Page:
Some localities in California, including the City of Los Angeles, are mandating even greater increases.  This July, the minimum wage in Los Angeles will rise to $16.04 per hour for all covered employees.  Meanwhile, in Berkeley and San Francisco, the minimum wage will increase to $16.99, among the highest in the nation, effective July 1, 2022.

California Safety Board Updates COVID-19 Emergency Temporary Standards

California’s Occupational Safety and Health Standards Board has voted for the third time to readopt and revise the Cal/OSHA COVID-19 Emergency Temporary Standards (“ETS”), which lay out guidelines for testing, masking, and other COVID-19 prevention measures for employers to follow with respect to their employees and workspaces.  The most recent ETS took effect on May 6.  Most of the changes will have little impact on current practice but are still instructive.

The major changes from the previous iteration of the ETS are as follows:

  • Elimination of Distinction Between Employees Who Are and Are Not “Fully Vaccinated.” In perhaps the most significant change, the new ETS delete all differentiation based on vaccination status.  This flattening has a number of repercussions, including:
    • Employers must now provide respirators upon request to all employees, not just those who are unvaccinated.
    • Employers must now provide face coverings to and ensure that they are worn, when required, by all employees, not just those who are unvaccinated.
      • However, in another change, this obligation to provide and wear face coverings applies now only to exposed employees in the event of a COVID-19 outbreak or when required by order of the California Department of Public Health (“CDPH”), not at all times.
    • All employees who cannot, when required, wear face coverings or a non-restrictive alternative for medical reasons must undergo weekly testing, on paid time and at no cost to the employee, even if they are fully vaccinated.
    • COVID-19 prevention measures are now required for all employer-provided housing and transportation, even if the housing or vehicle is occupied solely by fully vaccinated employees.
      • Among these prevention measures is that employers are now required to provide training on effective use of face coverings for employees who use employer-provided housing or transportation.
    • In the event of a COVID-19 outbreak at work, employers must provide tests to all employees in the exposed group, even those who are fully vaccinated.
  • Elimination of Objects or Surfaces from Definition of Hazard. In line with an increasing body of study that COVID-19 transmission is far more likely through the air than through surfaces, the revised ETS eliminate “objects or surfaces that may be contaminated” from the definition of “COVID-19 hazard.”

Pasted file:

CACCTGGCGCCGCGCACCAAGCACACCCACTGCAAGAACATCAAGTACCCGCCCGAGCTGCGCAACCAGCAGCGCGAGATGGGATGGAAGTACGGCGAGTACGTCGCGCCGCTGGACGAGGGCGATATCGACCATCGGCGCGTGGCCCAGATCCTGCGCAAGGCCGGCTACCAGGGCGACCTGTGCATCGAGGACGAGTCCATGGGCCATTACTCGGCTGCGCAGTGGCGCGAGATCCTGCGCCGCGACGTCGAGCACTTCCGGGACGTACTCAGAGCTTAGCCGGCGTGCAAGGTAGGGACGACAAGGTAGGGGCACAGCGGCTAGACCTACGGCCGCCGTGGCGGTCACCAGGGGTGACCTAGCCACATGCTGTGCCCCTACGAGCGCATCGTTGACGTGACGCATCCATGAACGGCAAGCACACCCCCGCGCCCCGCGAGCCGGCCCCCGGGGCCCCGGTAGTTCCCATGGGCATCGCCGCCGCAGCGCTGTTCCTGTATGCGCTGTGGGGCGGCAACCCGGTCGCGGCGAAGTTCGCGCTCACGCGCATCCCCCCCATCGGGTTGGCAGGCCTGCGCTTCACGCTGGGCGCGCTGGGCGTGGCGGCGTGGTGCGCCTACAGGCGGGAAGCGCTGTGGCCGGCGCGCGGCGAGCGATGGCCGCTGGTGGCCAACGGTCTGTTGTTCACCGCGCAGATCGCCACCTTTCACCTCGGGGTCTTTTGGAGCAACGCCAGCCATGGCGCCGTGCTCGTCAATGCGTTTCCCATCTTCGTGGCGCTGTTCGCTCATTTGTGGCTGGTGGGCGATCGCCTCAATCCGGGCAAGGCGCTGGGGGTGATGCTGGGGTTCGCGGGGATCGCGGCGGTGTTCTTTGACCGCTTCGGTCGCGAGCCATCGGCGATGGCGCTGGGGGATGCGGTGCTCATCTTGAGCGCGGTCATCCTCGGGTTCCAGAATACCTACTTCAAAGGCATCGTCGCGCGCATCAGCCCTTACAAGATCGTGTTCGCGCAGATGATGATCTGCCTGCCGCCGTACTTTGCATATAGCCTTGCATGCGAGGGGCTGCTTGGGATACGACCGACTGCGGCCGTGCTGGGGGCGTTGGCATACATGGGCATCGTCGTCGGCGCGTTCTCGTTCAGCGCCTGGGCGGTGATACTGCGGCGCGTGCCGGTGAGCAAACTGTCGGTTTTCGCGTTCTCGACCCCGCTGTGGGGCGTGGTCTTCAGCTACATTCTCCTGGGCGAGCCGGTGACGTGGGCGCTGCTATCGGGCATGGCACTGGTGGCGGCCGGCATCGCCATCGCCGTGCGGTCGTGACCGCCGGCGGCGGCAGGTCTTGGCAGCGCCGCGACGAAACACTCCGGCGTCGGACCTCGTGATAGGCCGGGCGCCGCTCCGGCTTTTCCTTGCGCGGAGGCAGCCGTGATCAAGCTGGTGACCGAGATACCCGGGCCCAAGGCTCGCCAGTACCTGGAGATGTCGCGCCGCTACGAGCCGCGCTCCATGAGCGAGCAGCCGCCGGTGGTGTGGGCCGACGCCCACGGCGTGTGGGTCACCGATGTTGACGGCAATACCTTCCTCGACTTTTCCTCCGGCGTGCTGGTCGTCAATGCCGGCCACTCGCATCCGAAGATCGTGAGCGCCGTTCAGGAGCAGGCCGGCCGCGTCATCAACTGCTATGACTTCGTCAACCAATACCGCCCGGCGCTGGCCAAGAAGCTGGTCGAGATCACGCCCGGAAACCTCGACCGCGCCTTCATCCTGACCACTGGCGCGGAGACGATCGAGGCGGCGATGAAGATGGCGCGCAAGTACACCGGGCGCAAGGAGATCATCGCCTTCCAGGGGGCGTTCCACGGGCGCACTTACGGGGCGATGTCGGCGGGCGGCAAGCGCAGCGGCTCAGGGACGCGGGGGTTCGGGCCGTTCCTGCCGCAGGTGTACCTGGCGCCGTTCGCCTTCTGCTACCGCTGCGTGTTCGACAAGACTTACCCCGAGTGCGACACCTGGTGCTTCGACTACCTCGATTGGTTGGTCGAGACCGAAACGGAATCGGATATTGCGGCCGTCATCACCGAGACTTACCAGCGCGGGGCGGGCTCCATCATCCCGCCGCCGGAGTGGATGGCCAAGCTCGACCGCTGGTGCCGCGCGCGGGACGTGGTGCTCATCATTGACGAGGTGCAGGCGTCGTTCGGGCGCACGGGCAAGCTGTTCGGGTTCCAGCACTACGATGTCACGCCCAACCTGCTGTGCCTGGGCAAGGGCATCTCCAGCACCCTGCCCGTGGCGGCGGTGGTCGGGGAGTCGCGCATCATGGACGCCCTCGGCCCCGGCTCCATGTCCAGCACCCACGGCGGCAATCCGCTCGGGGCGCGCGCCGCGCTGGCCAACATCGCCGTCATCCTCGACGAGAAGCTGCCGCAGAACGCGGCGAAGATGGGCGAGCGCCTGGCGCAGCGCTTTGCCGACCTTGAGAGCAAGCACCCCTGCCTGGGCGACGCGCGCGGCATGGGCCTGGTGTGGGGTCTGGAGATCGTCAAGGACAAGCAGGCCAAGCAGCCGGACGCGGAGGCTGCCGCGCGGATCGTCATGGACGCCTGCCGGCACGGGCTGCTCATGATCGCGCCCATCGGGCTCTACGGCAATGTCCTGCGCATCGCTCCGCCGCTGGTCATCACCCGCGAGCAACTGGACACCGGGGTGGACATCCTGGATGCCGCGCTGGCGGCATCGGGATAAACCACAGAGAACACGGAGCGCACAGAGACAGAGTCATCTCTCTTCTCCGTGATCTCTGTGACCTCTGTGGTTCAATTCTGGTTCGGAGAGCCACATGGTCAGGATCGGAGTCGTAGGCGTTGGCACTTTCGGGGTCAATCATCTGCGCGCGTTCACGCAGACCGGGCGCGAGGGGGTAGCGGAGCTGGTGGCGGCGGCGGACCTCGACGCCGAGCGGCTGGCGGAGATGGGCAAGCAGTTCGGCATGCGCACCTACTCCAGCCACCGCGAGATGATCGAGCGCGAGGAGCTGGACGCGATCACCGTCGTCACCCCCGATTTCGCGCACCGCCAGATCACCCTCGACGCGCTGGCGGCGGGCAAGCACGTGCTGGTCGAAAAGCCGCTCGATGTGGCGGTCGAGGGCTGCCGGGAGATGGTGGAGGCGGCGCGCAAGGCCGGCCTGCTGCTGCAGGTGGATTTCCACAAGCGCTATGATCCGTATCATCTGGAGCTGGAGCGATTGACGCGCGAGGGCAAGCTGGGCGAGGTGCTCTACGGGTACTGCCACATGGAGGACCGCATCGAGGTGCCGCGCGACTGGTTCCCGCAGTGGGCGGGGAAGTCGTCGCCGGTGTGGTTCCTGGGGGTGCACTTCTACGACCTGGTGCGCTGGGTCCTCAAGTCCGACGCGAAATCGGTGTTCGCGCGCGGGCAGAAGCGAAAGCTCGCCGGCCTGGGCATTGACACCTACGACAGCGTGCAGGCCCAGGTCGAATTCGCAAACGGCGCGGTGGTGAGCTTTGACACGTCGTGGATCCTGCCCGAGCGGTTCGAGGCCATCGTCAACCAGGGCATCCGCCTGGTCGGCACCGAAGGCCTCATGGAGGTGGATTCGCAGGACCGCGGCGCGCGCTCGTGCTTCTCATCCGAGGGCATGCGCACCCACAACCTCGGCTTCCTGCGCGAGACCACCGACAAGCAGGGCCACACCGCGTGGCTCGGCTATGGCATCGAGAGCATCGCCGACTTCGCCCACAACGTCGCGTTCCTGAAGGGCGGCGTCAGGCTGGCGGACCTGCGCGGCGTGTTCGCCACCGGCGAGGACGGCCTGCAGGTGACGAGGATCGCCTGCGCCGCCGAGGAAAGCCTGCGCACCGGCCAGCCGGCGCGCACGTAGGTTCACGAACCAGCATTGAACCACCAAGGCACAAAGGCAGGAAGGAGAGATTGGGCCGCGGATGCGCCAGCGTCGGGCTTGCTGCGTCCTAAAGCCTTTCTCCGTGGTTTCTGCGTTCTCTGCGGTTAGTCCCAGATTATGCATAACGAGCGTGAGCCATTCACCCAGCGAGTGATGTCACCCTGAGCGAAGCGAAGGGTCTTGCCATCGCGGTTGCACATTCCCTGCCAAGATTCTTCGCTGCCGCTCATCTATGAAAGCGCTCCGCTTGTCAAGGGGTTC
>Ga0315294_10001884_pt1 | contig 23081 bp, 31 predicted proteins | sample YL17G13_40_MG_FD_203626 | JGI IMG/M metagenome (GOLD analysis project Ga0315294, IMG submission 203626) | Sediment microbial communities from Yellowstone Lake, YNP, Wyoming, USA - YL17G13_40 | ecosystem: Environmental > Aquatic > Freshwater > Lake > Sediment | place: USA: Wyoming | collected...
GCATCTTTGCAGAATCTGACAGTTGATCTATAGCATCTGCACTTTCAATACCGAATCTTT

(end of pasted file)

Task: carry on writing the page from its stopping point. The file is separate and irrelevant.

• The new guidelines also remove the requirement that employers maintain a strict cleaning and disinfecting regimen in their workplaces as well as in employer-provided housing and transportation.
    • Finally, in the event of a COVID-19 outbreak, the revised ETS no longer require employees to be boxed off by “cleanable solid partitions” in environments where six feet of social distance is not possible.
  • New Return-to-Work Guidelines. The previous iteration of the ETS laid out strict requirements for the circumstances under which “COVID-19 cases” (i.e., people who have either tested positive with, been diagnosed with, or are subject to an isolation order regarding COVID-19) and “close contacts” to COVID-19 cases were permitted to return to the workplace.  The new ETS revamp these requirements as follows:
    • COVID-19 cases who are asymptomatic or whose symptoms are “resolving” (it is unclear what this means) may return to work 5 days after their symptom onset or first positive test and 24 hours after a fever, if the employee had one, came down without medication, so long as the employee tests negative on that fifth day.
      • Employers need not require this negative test, but in that case the employee must wait 10 instead of 5 days after symptom onset or first positive test before returning.
    • COVID-19 cases whose symptoms are “not resolving” (it is unclear what this means) may return to work only if (1) symptoms begin resolving or 10 days have passed from symptom onset and (2) 24 hours have passed since a fever came down without medication.
    • All returning COVID-19 cases, regardless of symptoms, must wear a face covering for 10 days since either their symptom onset or first positive test.
    • In a bright spot, the new ETS loosen the requirements for an acceptable COVID-19 test.  Previously, a test had to be observed by either the employer or a health proctor.  Self-administered and self-read tests now are acceptable so long as the employee can provide independent verification of the results, such as a time-stamped photograph.